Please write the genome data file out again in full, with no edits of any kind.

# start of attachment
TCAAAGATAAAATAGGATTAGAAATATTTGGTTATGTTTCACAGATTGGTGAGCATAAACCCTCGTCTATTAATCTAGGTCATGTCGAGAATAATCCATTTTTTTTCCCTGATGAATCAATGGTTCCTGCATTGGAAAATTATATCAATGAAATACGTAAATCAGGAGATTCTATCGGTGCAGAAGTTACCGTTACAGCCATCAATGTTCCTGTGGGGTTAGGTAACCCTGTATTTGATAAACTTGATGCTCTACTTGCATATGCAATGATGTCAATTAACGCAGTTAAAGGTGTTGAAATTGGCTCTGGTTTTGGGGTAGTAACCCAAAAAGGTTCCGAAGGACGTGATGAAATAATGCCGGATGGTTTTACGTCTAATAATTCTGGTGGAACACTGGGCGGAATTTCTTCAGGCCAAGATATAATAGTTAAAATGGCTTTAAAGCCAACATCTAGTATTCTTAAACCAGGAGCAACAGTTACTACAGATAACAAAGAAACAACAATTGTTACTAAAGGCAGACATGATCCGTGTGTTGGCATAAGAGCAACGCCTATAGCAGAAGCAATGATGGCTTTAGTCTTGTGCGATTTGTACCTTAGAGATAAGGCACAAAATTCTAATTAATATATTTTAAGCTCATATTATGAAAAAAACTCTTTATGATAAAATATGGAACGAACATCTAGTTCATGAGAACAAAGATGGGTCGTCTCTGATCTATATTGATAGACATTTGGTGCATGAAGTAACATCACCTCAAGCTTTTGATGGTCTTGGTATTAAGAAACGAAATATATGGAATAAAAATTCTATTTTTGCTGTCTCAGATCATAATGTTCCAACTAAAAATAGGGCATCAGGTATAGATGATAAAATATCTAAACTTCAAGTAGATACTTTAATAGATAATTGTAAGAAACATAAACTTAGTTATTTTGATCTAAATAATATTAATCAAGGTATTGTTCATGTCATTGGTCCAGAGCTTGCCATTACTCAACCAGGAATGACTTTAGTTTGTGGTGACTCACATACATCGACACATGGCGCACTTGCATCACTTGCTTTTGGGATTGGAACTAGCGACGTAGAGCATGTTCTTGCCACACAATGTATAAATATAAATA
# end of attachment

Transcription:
TCAAAGATAAAATAGGATTAGAAATATTTGGTTATGTTTCACAGATTGGTGAGCATAAACCCTCGTCTATTAATCTAGGTCATGTCGAGAATAATCCATTTTTTTTCCCTGATGAATCAATGGTTCCTGCATTGGAAAATTATATCAATGAAATACGTAAATCAGGAGATTCTATCGGTGCAGAAGTTACCGTTACAGCCATCAATGTTCCTGTGGGGTTAGGTAACCCTGTATTTGATAAACTTGATGCTCTACTTGCATATGCAATGATGTCAATTAACGCAGTTAAAGGTGTTGAAATTGGCTCTGGTTTTGGGGTAGTAACCCAAAAAGGTTCCGAAGGACGTGATGAAATAATGCCGGATGGTTTTACGTCTAATAATTCTGGTGGAACACTGGGCGGAATTTCTTCAGGCCAAGATATAATAGTTAAAATGGCTTTAAAGCCAACATCTAGTATTCTTAAACCAGGAGCAACAGTTACTACAGATAACAAAGAAACAACAATTGTTACTAAAGGCAGACATGATCCGTGTGTTGGCATAAGAGCAACGCCTATAGCAGAAGCAATGATGGCTTTAGTCTTGTGCGATTTGTACCTTAGAGATAAGGCACAAAATTCTAATTAATATATTTTAAGCTCATATTATGAAAAAAACTCTTTATGATAAAATATGGAACGAACATCTAGTTCATGAGAACAAAGATGGGTCGTCTCTGATCTATATTGATAGACATTTGGTGCATGAAGTAACATCACCTCAAGCTTTTGATGGTCTTGGTATTAAGAAACGAAATATATGGAATAAAAATTCTATTTTTGCTGTCTCAGATCATAATGTTCCAACTAAAAATAGGGCATCAGGTATAGATGATAAAATATCTAAACTTCAAGTAGATACTTTAATAGATAATTGTAAGAAACATAAACTTAGTTATTTTGATCTAAATAATATTAATCAAGGTATTGTTCATGTCATTGGTCCAGAGCTTGCCATTACTCAACCAGGAATGACTTTAGTTTGTGGTGACTCACATACATCGACACATGGCGCACTTGCATCACTTGCTTTTGGGATTGGAACTAGCGACGTAGAGCATGTTCTTGCCACACAATGTATAAATATAAATA